Redburn: His First Voyage Herman Melville
The following entry presents criticism of Melville's novel Redburn: His First Voyage (1849). See also, "Benito Cereno" Criticism and Pierre, or, The Ambiguities Criticism.
Melville's fourth novel and most overtly autobiographical work, Redburn was disparaged by its author as a hastily written “nursery tale” produced for profit. A fictionalized account of Melville's voyage to Liverpool in 1839, the novel parallels Melville's own life in its replication of not only incidents aboard ship and in port, but also of emotional experiences involving the financial ruin and early death of the fathers of the author and his title character.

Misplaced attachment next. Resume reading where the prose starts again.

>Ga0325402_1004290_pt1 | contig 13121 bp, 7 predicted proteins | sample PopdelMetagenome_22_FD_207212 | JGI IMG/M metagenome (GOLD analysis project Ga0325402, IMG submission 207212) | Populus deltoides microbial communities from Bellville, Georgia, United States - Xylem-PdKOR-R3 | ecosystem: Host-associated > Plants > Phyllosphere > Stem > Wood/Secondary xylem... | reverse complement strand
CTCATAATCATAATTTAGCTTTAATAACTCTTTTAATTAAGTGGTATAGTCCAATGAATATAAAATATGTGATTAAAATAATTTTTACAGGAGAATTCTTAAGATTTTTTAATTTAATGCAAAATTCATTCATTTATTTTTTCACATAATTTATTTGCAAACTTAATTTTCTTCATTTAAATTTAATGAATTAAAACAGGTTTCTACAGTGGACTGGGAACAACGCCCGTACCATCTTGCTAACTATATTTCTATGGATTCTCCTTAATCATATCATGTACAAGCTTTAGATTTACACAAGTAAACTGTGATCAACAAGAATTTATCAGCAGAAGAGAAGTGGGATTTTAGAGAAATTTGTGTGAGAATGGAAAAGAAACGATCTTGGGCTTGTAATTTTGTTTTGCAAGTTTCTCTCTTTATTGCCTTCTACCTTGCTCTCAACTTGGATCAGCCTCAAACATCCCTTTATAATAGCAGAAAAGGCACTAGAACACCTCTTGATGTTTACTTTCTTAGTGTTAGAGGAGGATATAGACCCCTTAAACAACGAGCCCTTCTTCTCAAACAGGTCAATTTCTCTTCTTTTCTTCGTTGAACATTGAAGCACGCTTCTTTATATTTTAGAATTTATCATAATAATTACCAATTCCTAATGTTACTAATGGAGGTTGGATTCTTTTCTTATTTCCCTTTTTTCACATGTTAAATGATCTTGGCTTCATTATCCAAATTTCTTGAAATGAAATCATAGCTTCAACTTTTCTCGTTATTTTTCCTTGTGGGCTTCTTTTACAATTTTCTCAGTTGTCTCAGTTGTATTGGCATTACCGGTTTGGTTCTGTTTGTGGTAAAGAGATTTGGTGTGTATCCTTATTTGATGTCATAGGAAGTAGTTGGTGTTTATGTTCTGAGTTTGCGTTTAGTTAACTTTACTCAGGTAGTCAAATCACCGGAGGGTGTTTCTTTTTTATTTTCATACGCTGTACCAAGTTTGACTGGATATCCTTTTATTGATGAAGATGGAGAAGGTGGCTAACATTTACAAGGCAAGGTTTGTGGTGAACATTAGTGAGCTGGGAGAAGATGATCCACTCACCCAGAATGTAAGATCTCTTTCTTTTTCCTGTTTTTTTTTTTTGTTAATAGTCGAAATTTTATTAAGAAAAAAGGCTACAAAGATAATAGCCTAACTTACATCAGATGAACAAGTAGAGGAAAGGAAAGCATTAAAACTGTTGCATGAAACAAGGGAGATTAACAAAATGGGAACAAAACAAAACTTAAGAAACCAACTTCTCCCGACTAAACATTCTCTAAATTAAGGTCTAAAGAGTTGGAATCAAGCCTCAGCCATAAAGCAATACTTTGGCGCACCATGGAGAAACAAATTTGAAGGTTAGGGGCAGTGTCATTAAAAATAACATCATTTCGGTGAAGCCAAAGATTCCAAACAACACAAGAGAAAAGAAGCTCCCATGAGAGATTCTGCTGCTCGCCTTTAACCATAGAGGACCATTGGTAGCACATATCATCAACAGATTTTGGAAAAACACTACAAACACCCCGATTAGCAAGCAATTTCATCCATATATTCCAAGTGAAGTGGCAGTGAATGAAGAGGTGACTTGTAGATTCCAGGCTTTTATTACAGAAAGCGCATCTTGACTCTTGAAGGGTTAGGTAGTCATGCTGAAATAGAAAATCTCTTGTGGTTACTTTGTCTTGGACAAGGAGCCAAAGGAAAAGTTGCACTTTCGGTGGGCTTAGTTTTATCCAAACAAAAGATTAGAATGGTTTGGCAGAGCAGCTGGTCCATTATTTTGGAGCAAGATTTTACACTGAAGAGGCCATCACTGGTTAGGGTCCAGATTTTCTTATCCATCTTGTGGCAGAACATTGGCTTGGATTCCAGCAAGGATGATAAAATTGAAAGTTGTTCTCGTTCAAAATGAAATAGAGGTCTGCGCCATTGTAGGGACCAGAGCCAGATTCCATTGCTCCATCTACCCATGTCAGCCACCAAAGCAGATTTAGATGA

The third child of eight, Melville was born on August 1, 1819, in New York City, to Allan and Maria Gansevoort Melvill. Mellville's father was an importer whose ineptitude at business, disguised by years of borrowing from family members, eventually plunged his wife and children into financial ruin. In 1830, pursued by creditors, Melvill and young Herman fled the city in the middle of the night to join the rest of the family in Albany. Until that time, Melville had enjoyed a comfortable childhood and a good education, attending New York Male High School from 1825 to 1829, and then the Grammar School of Columbia College for a year. In Albany he and his older brother attended school sporadically, based on the fluctuating family income. His father's death in 1832 at the age of forty-nine ended Melville's formal education, and Melville began working to help support his family. He worked in the family fur business, as a bank clerk, and then taught at various schools until 1839 when he sailed for Liverpool as a cabin boy aboard the merchant ship St. Lawrence—the voyage that inspired Redburn. Melville's later experiences on a whaling vessel, his captivity in the South Seas, and his participation in a mutiny provided material for his first two novels: Typee: A Peep at Polynesian Life (1846) and Omoo: A Narrative of Adventures in the South Seas (1847), as well as his later, highly acclaimed work, Moby-Dick; or, The Whale (1851). The failure of his third novel, Mardi (1849), a more complicated metaphysical work, prompted the financially strapped author to return to writing travel adventures, and he quickly produced Redburn (1849) and White-Jacket (1850). Melville referred to the novels disparagingly in his correspondence, calling them “two jobs, which I have done for money,” and more specifically claiming that Redburn was a “nursery tale.” Nonetheless, the novel was more successful than its author's assessment suggests. His forays into metaphysical and psychological fiction were less popular with the reading public: both Moby-Dick and Pierre (1852) were failures by critical and popular standards. Although Melville continued to write novels, short stories, and poetry, he was, at the time of his death in 1891, relatively unknown and unappreciated. In the twentieth century, however, a renewed interest in his work has led to the current assessment of Melville as one of America's most favored authors.